One more point to show that “nature” doesn’t run the show when it comes to the health of our seedlings (or any of us, for that matter)… Last week Mark offered commentary on an analysis of twins and childhood obesity published in the American Journal of Clinical Nutrition, which had been picked up by MSNBC. Research out of the Johns Hopkins Bloomberg School of Public Health late last week highlights yet another environmental influence related to childhood obesity.
Their analysis of epidemiological studies found that with each additional hour of sleep, the risk of a child being overweight or obese dropped by 9 percent. Our analysis of the data shows a clear association between sleep duration and the risk for overweight or obesity in children. …The results of the analysis showed that children with the shortest sleep duration had a 92 percent higher risk of being overweight or obese compared to children with longer sleep duration. For children under age 5, shortest sleep duration meant less than 9 hours of sleep per day. For children ages 5 to 10 it meant less than 8 hours of sleep per day and less than 7 hours of sleep per day for children over 10. The association between increased sleep and reduced obesity risk was strongly associated with boys, but not in girls.
via Science Daily
The researchers noted that children under age 5 should sleep at least 11 hours a day. At least ten hours of sleep are recommended for children between the ages of 5 and 10. Finally, 9 hours or more of sleep are recommended for children older than 10.
A 2006 study linked short sleep duration to obesity in both children and adults. Researchers for that study suggested that the connection may be traced to the influence of sleep on hormone production. Sleep deprivation is known to both spur production of Ghrelin, a hormone that increases appetite and inhibit production of leptin, which decreases appetite. Sleep deprivation has also been linked to an increase in behavioral issues, attention difficulties, depression, and poor academic performance in young people.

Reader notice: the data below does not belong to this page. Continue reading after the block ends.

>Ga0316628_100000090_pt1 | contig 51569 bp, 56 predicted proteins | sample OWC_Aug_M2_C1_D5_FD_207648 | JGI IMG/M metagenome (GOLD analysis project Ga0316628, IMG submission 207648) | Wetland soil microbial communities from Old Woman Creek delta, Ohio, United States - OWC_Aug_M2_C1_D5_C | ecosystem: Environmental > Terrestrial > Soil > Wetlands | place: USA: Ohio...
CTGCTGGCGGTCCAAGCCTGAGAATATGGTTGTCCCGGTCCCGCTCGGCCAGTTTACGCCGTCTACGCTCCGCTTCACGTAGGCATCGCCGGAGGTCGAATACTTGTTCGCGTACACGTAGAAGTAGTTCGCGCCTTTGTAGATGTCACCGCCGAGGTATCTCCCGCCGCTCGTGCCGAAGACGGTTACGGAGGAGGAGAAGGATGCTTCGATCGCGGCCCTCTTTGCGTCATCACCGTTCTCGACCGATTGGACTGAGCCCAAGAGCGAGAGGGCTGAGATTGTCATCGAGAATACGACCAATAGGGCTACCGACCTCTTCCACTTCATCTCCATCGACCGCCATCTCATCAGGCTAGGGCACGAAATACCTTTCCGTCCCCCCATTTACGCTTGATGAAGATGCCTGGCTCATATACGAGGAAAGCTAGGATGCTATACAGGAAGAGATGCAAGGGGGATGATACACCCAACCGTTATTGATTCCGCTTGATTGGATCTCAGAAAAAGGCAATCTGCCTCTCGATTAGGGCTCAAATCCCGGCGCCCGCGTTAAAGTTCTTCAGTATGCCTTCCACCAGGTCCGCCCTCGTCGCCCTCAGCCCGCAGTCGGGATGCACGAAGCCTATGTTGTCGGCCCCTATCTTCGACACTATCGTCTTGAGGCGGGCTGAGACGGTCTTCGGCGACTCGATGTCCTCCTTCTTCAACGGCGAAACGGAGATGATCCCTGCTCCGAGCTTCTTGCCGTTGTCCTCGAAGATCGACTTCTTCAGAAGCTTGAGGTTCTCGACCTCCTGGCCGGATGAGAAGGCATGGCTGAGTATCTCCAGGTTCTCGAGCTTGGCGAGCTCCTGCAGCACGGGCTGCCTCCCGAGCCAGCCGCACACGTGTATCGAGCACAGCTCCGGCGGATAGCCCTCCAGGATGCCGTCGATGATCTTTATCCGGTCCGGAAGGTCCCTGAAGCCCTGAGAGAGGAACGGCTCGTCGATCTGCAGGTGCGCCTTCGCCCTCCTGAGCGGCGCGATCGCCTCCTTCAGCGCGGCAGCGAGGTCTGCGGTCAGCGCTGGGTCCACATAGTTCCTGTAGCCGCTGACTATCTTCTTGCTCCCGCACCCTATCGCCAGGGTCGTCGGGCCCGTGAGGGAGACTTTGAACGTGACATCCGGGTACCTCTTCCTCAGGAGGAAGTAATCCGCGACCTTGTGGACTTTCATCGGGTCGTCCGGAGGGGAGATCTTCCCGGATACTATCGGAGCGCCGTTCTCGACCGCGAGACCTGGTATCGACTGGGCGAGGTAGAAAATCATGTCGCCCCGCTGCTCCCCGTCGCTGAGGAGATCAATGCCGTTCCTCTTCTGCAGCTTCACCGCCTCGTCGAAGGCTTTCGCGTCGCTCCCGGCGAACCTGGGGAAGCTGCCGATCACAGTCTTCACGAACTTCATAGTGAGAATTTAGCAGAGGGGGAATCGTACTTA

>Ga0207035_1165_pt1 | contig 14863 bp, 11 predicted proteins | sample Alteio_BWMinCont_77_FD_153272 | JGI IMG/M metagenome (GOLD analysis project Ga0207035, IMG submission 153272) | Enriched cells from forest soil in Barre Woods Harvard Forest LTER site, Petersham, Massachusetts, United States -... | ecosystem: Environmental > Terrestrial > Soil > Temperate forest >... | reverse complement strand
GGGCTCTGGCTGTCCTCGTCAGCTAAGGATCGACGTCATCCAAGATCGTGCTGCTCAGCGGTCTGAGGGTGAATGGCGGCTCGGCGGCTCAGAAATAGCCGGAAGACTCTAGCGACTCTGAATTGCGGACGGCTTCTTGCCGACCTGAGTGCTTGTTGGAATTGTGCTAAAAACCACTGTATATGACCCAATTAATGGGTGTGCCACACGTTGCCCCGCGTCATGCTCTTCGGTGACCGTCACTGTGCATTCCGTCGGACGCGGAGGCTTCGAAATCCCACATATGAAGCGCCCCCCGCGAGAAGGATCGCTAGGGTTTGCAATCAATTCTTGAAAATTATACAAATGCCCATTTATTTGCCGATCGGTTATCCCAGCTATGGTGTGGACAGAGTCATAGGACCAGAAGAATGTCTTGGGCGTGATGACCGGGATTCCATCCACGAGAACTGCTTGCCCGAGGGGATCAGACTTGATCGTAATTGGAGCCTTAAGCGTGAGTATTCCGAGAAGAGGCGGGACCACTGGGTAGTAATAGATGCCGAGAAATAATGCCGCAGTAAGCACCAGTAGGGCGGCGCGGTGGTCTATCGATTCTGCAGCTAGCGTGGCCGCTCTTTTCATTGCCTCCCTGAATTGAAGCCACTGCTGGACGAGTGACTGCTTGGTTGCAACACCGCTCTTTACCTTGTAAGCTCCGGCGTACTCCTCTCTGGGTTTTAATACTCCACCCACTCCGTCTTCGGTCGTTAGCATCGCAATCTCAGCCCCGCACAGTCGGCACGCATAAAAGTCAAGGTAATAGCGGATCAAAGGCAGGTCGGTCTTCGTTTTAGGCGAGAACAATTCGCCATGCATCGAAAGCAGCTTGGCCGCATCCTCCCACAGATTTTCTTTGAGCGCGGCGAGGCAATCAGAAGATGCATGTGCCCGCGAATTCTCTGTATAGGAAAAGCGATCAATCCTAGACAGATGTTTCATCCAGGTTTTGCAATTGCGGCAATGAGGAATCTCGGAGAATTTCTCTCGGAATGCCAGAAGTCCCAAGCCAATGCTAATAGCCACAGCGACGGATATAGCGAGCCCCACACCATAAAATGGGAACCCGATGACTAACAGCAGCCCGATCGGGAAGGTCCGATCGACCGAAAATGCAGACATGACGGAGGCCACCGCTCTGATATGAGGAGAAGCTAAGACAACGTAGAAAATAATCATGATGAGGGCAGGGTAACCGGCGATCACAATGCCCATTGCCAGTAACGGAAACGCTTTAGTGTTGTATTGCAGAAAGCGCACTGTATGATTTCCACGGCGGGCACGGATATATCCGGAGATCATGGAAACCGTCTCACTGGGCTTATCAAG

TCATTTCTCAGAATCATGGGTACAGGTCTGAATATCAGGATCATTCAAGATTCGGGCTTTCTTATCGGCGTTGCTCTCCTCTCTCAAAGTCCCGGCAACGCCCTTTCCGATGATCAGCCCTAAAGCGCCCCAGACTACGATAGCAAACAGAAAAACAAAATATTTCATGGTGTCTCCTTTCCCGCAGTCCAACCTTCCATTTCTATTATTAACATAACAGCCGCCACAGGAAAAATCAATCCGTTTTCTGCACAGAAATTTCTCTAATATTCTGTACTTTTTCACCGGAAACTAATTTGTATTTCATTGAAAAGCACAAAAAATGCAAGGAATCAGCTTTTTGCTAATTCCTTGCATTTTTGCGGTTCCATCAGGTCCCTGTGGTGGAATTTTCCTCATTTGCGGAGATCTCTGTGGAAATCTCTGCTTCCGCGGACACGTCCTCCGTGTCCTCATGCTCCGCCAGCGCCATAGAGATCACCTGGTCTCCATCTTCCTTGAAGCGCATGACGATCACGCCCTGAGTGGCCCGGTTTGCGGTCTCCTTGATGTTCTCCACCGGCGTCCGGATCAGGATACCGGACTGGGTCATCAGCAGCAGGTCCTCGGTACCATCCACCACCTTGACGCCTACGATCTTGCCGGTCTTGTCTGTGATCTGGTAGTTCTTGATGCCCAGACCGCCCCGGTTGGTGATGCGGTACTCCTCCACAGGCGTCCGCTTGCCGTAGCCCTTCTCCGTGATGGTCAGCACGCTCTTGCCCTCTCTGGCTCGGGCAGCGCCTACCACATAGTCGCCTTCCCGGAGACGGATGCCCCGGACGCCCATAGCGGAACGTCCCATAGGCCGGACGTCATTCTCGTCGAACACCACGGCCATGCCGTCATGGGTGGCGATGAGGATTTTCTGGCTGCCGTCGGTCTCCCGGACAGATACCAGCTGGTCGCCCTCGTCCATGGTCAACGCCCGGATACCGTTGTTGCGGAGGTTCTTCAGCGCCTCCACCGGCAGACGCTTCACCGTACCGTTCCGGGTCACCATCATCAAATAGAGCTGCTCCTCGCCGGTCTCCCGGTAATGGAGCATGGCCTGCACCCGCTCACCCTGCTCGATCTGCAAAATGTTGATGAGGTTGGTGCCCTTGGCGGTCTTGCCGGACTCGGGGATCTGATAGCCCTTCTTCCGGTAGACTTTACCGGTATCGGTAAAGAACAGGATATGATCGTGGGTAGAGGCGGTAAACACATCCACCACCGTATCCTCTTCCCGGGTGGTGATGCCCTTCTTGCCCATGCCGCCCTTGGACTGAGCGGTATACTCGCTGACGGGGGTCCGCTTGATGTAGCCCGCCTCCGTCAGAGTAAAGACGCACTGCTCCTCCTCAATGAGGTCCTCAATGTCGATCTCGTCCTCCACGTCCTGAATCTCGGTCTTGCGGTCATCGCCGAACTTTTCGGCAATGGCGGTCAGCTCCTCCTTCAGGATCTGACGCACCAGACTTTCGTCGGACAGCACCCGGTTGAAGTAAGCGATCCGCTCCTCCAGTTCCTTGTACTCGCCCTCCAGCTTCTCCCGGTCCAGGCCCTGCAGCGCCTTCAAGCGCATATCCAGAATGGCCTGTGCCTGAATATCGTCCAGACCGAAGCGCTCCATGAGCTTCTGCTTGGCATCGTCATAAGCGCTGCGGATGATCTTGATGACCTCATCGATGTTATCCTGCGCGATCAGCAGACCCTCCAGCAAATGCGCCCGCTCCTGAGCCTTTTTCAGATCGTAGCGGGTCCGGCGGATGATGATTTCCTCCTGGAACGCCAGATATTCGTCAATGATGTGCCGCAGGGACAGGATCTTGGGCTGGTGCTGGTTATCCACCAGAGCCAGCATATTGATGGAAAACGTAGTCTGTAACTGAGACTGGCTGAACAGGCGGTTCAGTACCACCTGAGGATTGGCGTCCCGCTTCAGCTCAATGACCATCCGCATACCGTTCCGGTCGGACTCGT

You’d think this all would be common sense, but then how many of us have seen three-year-olds running around ice cream parlors (or other locations that you fill in here) at 9 o’clock at night with their families? Seriously, we aren’t kidding about the ice cream parlor. Double dip cones, to boot. And we know it’s not just the choices of parents here. How about school districts that start classes at 7:30 a.m.?
It seems every day we hear more bad news about the health of the seedlings among us. With erratic schedules, junk food, decreased recess and gym time, sedentary diversions, it’s little wonder childhood obesity is on the rise. You can’t tell us nurture isn’t key. Researchers have said for years that the first few years of a child’s life are especially critical for good health and cognition. Sleep, nutrition, and exercise (among other things) all help grow healthy seedlings. Despite the many quandaries of parenthood, some things remain pretty darn simple.
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